UNITED NATIONS – Russia has now blocked seven UN resolutions regarding Syria since unrest erupted there in 2011, almost always with support from China.
Moscow is an unconditional supporter of Bashar al-Assad’s regime in Damascus, and its latest veto adds to the six previous ones listed below.
Six months after the Syrian conflict begins, Russia and China on October 4, 2011 block a proposed UN resolution to impose “targeted measures” against Assad’s regime.
Britain, China, France, Russia and the United States are permanent Security Council members with veto powers, while the other 10 members are selected on a rotating basis.
Moscow, which terms the European-sponsored proposal “unacceptable,” pushes its own version that emphasizes a need for dialogue and seeks to bring pressure on opposition groups as well as the Syrian government.
‘Responsibility for the horrors’
Russia and China again veto a resolution on February 4, 2012 that condemns a Syrian government crackdown on the opposition, while the Security Council’s other members vote in favor.
The veto sparks an international outcry, especially because it comes a few hours after Syrian forces bomb the protest city of Homs, killing hundreds of people.
Then US secretary of state Hillary Clinton says that by blocking the resolution, Beijing and Moscow must “bear responsibility for the horrors that are occurring on the ground in Syria.”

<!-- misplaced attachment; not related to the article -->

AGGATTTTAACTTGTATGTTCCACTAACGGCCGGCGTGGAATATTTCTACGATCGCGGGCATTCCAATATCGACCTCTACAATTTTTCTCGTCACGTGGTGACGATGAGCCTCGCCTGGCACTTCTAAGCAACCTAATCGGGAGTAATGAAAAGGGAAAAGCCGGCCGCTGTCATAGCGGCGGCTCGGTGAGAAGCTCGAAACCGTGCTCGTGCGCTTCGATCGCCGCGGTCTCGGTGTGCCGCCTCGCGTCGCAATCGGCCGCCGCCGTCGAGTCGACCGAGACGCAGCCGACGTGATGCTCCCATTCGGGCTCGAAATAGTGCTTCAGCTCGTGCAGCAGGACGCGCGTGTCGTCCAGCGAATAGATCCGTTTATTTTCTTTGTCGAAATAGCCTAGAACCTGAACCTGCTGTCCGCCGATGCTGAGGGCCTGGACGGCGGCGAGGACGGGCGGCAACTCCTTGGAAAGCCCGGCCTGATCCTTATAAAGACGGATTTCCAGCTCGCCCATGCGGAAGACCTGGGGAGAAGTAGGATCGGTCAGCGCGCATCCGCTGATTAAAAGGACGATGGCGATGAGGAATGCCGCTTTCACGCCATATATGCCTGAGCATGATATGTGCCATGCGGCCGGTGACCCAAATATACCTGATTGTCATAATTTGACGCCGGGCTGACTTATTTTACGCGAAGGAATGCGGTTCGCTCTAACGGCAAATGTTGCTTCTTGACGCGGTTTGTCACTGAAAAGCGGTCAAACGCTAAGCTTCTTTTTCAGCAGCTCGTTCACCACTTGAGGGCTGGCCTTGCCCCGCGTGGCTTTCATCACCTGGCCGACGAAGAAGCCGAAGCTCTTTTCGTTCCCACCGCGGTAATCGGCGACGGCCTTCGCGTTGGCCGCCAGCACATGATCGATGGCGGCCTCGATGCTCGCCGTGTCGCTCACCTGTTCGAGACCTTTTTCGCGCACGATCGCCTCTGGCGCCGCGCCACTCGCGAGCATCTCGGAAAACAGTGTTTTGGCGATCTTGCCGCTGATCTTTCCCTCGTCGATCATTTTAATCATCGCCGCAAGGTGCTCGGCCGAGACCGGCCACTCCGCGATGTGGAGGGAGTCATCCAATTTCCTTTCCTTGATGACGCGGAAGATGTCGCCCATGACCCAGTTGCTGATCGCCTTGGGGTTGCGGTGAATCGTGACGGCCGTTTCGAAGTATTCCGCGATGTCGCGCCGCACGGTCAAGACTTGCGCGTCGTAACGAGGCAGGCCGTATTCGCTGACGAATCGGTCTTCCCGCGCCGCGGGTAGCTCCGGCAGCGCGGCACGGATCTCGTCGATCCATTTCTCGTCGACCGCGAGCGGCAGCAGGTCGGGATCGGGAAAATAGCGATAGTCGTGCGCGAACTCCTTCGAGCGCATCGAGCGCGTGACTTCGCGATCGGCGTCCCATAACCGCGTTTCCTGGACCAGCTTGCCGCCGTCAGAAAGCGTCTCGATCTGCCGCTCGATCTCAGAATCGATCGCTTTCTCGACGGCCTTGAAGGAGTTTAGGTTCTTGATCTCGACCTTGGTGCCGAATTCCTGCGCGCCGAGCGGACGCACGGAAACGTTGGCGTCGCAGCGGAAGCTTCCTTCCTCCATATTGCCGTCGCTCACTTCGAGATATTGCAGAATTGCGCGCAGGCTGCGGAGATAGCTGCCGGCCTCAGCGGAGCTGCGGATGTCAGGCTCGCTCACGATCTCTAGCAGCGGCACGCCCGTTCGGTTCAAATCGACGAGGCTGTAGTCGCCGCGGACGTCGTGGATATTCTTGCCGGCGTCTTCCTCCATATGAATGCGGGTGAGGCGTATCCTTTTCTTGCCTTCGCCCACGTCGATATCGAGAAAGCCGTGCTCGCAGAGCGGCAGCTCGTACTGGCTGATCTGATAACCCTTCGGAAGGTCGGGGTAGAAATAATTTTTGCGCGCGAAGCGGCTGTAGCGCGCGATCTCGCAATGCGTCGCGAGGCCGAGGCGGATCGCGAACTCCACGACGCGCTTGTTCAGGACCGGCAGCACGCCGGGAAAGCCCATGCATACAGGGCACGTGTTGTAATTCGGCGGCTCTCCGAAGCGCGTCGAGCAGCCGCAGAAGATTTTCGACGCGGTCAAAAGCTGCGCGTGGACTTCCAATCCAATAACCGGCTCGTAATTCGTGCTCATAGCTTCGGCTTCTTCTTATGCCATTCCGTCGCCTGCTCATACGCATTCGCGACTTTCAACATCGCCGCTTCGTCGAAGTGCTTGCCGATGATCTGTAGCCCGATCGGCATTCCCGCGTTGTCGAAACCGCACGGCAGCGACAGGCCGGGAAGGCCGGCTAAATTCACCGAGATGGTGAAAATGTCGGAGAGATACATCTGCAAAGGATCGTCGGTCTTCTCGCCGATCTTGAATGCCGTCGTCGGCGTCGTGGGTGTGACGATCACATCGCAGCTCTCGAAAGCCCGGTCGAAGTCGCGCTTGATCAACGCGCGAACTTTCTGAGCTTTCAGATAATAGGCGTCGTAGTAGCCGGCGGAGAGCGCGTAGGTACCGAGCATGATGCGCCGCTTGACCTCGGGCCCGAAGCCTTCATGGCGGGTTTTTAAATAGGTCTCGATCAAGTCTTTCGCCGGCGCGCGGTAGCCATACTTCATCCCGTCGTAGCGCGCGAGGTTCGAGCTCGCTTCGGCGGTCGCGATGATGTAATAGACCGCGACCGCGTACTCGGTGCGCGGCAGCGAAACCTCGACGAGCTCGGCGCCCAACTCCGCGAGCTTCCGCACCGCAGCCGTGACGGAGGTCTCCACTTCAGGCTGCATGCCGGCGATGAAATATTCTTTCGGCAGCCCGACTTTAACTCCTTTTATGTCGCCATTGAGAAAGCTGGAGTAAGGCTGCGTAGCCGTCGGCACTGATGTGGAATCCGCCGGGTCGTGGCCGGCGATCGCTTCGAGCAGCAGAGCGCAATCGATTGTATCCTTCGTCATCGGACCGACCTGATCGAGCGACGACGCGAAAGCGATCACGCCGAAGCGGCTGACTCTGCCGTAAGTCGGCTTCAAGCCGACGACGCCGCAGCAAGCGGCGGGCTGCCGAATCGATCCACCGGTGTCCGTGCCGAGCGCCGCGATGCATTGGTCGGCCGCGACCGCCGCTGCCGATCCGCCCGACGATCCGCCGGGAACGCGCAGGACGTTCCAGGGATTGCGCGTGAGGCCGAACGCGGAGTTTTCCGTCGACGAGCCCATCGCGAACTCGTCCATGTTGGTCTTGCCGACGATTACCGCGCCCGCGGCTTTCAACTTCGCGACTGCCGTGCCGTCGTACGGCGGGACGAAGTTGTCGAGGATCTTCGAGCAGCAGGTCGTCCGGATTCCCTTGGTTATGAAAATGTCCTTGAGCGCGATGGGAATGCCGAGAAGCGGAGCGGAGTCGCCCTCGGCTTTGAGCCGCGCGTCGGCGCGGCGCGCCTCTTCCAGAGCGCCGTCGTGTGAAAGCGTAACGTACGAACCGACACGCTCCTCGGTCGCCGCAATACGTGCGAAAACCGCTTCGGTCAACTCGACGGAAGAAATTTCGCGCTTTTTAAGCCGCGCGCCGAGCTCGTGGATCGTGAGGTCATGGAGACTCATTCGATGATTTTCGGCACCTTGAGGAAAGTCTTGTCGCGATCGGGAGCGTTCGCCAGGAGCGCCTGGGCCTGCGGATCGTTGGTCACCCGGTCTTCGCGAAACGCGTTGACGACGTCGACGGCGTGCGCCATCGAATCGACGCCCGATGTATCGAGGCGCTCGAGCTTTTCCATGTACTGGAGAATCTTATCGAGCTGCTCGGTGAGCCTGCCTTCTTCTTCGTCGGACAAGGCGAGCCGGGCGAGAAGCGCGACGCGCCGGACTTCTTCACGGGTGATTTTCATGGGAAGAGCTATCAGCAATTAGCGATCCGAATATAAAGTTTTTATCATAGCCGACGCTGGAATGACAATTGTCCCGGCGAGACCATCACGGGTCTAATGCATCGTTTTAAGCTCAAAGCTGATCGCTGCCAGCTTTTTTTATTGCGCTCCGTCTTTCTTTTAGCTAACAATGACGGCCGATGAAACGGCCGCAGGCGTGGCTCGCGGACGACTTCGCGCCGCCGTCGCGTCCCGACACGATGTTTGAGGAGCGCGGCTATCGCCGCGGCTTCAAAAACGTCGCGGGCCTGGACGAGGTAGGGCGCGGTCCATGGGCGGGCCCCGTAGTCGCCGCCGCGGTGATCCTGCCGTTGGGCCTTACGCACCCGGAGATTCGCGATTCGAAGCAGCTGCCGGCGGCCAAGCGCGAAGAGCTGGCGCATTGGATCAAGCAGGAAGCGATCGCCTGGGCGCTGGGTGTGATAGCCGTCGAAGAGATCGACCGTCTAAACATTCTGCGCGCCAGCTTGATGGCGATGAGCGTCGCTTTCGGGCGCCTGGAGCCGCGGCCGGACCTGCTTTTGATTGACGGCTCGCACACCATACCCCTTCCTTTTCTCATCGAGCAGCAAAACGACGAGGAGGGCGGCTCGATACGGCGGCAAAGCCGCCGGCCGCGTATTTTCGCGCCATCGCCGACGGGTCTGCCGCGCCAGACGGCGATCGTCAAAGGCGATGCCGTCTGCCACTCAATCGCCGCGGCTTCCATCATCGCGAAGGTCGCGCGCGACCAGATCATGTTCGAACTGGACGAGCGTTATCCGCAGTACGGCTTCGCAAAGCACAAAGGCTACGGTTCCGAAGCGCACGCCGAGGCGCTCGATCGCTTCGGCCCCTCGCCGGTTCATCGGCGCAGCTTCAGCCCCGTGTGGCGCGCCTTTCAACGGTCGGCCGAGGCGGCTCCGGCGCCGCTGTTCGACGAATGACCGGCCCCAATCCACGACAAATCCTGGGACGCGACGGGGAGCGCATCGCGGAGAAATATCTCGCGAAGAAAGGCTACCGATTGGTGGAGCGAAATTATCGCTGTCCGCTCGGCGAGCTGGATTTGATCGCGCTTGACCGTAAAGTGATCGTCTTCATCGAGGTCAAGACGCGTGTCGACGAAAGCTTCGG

Blocking foreign intervention
On July 19, 2012, Beijing and Moscow again veto a western-backed resolution that threatens Damascus with sanctions if it does not halt its use of heavy weapons.
The resolution seeks to “open the path to the pressure of sanctions and further to external military involvement in Syrian domestic affairs,” Russia’s UN ambassador Vitaly Churkin said afterward.
US Ambassador Susan Rice charges, meanwhile, that “the Security Council has failed utterly.”
Russian charges of hypocrisy
A French-drafted proposal for the Security Council to refer Syrian crimes to the International Criminal Court (ICC) is blocked on May 22, 2014, again by Beijing and Moscow.
Sixty government bodies from around the world voice support for the move, but Churkin accuses France, Britain and the US of hypocrisy in not wanting war crimes in Iraq referred to the ICC.
Russia goes it alone, presents rival draft
On October 8, 2016, it is Russia alone that vetoes a text proposed by France to halt to bombing of Aleppo, after presenting a rival draft that urges a ceasefire but makes no mention of halting the bombing campaign.
A resolution on December 5, 2016 that calls for a truce in Aleppo is vetoed by both China and Russia. Russian Foreign Minister Sergei Lavrov criticizes the proposal as a “provocative step.”